“We are proud that students have raised funds for Macmillan Cancer Care through The Parallax Point Exhibition and the Rotary River Air Challenge for Aquabox, providing clean water in disaster- struck areas.” Since its formation, the Film School has been supported by leading industry vendors that include Black Magic, Ilford, Red, Phase One, Sony, Final Draft and Entertaining Partners.

Its aspiration, dedication and industry focus is reflected in the work it has undertaken with David Wilson, director of Bradford City of Film, the Maltese-based media company Timecode, the Association of Colleges, the University of Malta, Christa Ackroyd and the BBC.

During the last year, Film School students have taken part in various productions, including DCI Banks, the ITV detective series starring Stephen Tomkinson; The Syndicate, the comedy drama by Kay Mellor for BBC 1, and Bollywood Carmen, the modern take on Bizet’s opera Carmen that was filmed live for BBC3 in Bradford’s City Park.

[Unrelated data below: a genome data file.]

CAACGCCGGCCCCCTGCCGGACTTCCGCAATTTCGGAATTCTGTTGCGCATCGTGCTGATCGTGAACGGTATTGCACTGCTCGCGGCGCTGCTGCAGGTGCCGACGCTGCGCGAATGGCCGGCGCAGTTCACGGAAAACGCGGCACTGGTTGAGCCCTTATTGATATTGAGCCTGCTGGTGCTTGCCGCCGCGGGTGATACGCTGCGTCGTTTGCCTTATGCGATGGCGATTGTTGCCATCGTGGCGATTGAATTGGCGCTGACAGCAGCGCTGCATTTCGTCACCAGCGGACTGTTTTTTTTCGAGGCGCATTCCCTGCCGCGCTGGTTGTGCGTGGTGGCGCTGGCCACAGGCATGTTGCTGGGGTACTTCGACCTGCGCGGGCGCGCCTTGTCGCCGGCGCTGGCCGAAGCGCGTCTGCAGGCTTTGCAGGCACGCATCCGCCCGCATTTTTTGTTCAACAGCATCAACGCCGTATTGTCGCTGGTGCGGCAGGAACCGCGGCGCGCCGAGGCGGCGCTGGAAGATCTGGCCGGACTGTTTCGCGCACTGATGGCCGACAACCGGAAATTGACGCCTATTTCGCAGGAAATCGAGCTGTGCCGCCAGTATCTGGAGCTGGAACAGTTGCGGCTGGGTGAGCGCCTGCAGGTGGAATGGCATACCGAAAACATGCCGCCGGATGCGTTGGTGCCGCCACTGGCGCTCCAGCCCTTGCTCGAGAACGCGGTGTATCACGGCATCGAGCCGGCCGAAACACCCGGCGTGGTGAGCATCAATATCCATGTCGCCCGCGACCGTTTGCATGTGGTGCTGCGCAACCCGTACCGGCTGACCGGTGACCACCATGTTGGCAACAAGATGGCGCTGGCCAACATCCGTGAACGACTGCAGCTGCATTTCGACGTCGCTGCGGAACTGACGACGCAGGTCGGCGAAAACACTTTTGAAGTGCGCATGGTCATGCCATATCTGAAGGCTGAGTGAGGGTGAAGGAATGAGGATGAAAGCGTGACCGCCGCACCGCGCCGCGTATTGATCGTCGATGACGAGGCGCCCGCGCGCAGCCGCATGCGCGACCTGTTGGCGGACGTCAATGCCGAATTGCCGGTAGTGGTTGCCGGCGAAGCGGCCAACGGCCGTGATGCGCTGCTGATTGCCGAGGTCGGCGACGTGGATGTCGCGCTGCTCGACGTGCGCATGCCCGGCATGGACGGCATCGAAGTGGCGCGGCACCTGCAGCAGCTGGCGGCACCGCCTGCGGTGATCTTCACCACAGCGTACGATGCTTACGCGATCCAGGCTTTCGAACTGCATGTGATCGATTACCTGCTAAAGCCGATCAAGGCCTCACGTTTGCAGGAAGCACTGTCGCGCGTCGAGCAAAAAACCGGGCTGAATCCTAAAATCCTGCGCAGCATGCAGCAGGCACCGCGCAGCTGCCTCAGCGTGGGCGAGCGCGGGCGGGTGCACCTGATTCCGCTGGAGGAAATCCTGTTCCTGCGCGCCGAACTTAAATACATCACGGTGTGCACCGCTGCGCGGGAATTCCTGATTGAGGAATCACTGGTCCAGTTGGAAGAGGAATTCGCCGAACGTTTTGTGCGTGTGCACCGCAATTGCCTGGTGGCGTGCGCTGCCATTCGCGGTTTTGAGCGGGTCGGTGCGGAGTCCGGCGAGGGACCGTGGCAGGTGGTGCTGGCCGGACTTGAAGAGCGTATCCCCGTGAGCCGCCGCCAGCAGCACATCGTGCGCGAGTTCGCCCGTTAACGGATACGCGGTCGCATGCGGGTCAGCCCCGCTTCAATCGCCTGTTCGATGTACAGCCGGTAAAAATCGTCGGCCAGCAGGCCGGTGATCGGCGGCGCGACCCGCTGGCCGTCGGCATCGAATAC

In addition to hosting the Parallax Point, a fundraising exhibition for Macmillan Cancer, students made a significant contribution to the 12 Frames film, which premiered in Malta.

Commenting on his time at Bradford-WWI Film School, Mansong said: “I’m really pleased I have successfully completed the BA (Hons) in photography. It has changed my life.

“When I started the degree my goal was to build a strong and creative portfolio. The facilities and tutor support have enabled me to achieve my goal.

“I’m now ready to establish myself as a commercial photographer and look forward to gaining industry experience at Bsmart Stockholm.” Wasim Latif said: “The degree has made me into the photographer I am today. I knew I could be good but didn’t expect to achieve this standard so soon.

“It’s all down to hard work, great facilities and empowering support from tutors. My next step is to establish myself as a professional photographer, specialising in car photography.”